The Great Giveaway…

Wade Davis: The Worldwide Web of Belief and Ritual (19:12)
Wade Davis: The Worldwide Web of Belief and Ritual (19:12)

When one consciously practices the ritual of the Great Giveaway one prepares for new things, opportunities and friends to come ones way on this mysterious journey we call life.

In the American Indian tradition the Great Giveaway is something you do with all the things that you no longer use or need; but some may call it junk. Toys, books and clothing but it can also include friends, family and beliefs. Son is turning 13 this year. I looked in his tight room and told him this,

“OK it is time to clear out the sides of your room!!”

He has several plastic containers filled with toys of all kinds. I told him I was not going to do it. So it took him some time to go through it.  Some of the toys he put into the garage for observation and a future day to let go of these items, and a few plastic bags contained toys and things that we would take to the local Salvation Army. Our Salvation Army is a drive up. It is easy and the people who work there are angels. I told the workers that my son was turning 13 in a few mouths and that he was ready to let go of some stuff. I told him that these toys were still in good shape.  The worker said this,

“Well son life gets better when you turn 13. It is going to be a great time for you son!!”

As we drove away we listened to the local 88.5 kcsn FM. It feels good to let go of the toys but it also tells me that the time is coming to let go of my little boy. The time of teenager is here.

Another story about Junk is when I called the bulky Item pick up to pick up some things: an old basketball stand and hoop, old metal ladders  and a Golds Gym trapped in the garage. To our surprise Thursday evening before trash pickup was the best time to practice the Great Giveaway. No sooner had we put something out in-front of the house that  three or four truck collectors were there to take it away. They came into the garage and immediately took apart the gym in moments. It was amazing to see. In the morning the real unusable junk was taken away by the city.

Happy Birthday John

Tarrasch, klein

Siegbert Tarrasch

I’ll say it again and again,

Life is listening to synchronicity.

Thrift stores and garage sales are where it happens. I play games sometimes. I imagine things I would like to have and then let my imagination go.  I shop with the glow of possibilities and magic. It is amazing to find the things I thought of.

The days of thrift stores, any Salvation Army or garage sale, have pretty much ended. Yet, I remember going back to a certain bookstore. It was a place that supplied us with some interesting used books. We found some great books there. This bookstore was having a garage sale because it was a garage sale of used books; Old and dusty; histories that are enchanting.

My husband collects too many Chess books. One day we went out to breakfast and then turned into the local used bookstore for our terrible addiction to books. On this particular day a big book sale was happening; an array of books were for sale outside and it was about to rain.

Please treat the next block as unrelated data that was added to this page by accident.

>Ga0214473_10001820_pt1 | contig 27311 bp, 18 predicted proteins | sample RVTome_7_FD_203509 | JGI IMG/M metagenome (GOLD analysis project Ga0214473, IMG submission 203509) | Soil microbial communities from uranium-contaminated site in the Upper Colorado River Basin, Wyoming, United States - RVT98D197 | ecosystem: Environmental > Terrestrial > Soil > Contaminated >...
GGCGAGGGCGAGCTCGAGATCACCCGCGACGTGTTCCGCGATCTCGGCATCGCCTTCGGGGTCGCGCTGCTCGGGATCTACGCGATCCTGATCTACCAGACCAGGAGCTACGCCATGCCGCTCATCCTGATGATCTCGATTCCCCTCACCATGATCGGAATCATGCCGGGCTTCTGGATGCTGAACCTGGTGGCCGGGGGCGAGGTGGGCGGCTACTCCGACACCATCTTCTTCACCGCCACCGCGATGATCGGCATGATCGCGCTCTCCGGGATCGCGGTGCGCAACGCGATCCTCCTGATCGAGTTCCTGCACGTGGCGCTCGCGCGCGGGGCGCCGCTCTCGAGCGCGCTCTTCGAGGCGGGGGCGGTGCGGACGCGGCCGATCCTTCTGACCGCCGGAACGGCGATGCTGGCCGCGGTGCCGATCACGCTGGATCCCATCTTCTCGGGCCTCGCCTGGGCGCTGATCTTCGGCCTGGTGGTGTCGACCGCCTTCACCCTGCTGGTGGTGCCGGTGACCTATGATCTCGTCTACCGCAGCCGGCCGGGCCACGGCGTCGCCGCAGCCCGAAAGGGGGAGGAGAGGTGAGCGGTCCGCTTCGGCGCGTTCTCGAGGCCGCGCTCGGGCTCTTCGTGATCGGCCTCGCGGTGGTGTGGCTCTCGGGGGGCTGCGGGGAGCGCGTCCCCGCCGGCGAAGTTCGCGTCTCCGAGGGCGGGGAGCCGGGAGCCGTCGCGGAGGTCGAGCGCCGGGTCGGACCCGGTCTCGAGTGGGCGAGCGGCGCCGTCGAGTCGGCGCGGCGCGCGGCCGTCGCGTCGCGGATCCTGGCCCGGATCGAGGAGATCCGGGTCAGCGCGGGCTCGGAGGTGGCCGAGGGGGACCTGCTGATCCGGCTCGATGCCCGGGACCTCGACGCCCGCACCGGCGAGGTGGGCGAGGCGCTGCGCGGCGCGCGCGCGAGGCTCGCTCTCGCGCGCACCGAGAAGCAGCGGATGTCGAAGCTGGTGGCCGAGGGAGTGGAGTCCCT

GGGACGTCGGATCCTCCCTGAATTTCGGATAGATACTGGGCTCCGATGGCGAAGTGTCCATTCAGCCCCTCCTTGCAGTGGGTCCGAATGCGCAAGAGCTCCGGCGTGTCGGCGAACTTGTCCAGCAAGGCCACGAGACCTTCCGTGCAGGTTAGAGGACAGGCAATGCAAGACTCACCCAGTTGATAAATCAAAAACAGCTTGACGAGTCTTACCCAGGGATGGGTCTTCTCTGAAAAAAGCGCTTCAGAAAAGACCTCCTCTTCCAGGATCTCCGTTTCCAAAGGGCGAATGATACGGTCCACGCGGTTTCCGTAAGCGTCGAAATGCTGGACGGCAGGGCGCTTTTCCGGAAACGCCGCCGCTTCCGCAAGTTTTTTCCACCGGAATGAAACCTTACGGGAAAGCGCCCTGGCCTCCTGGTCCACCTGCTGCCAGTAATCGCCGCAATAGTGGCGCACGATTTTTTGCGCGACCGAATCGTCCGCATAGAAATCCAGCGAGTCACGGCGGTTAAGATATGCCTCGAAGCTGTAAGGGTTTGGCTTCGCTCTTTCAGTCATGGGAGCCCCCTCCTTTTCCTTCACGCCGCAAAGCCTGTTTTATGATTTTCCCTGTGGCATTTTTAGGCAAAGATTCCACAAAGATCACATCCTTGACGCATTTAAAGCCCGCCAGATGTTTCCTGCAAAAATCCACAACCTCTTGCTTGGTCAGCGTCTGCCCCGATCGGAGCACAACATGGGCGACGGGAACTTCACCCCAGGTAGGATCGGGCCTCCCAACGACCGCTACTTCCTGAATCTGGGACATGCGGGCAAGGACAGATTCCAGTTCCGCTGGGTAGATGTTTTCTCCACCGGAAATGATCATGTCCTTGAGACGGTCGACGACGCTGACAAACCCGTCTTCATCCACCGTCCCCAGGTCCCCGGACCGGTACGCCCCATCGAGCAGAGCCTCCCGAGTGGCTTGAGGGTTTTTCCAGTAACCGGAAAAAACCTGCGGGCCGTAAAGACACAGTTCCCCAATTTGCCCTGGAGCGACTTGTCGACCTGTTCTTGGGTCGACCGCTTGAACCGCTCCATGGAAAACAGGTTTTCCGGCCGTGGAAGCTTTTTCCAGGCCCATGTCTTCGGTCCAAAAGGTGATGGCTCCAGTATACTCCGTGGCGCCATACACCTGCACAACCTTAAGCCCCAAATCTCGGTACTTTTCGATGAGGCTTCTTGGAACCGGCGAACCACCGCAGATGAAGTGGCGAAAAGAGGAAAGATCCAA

The two of us separated looking for a gem or heart of gold. We both were coming up empty. I wanted to find something special for my husband on his birthday on that same day. He has studied and played chess for years and I do not know much about the game.

I have been known to try to fool him by going into his chess closet, taking out an old one and wrapping it up for Christmas or on his birthday as a NEW gift.  He remembers them all.  I sometimes put little notes in his chess books thinking he will never find them… but he always does (even years later).

Anyway, on this day from our past I found a small selection of game books and noticed one with the word “CHESS” on it.  It was a book about Siegbert Tarrasch and I thought,

“How do I say this name?”

I tried hiding the book behind my back, but John wrestled it out of my grasp: A big smile came over his face because he knew about Tarrasch.


“Happy birthday John.”

I took the book back from him and looked through it. It smelled old and while reading through the preface… I stopped and read the short biography.

Siegbert Tarrasch was born on March 5, 1862. He was one of the strongest chess players of the late 19th century and early 20th century. Tarrasch was Jewish, and a patriotic German who lost a son in World War I, but lived to suffer under the early stages of Nazism.

“Wow that is the same month and day as John’s birthday.”

March 5th, John and Siegbert birthday are one hundred and four years apart.




I am not naturally a dog person. There was one dog Peepers, a red collie we grew up with, that I loved. She would roam the fields and golf course near by. Life was wild then.

In the late 1970s my sister-in-law breed Whippets. I learned to loved her dogs. They were thin and very loving. This particular picture is a fun one.

The sweater I am wearing was found at a thrift store in the late 1970s. It was my Jackson Pollock sweater.  Most of my clothes then were throw backs from the 1950s: twenty buck’ got you a lot of clothes from the local thrift store or salvation army. I wore this sweater until it was threads.

Nola laughed when she heard this song on the radio. In her mind it was about her Whippets…

this is about devolution and nothing else… ;>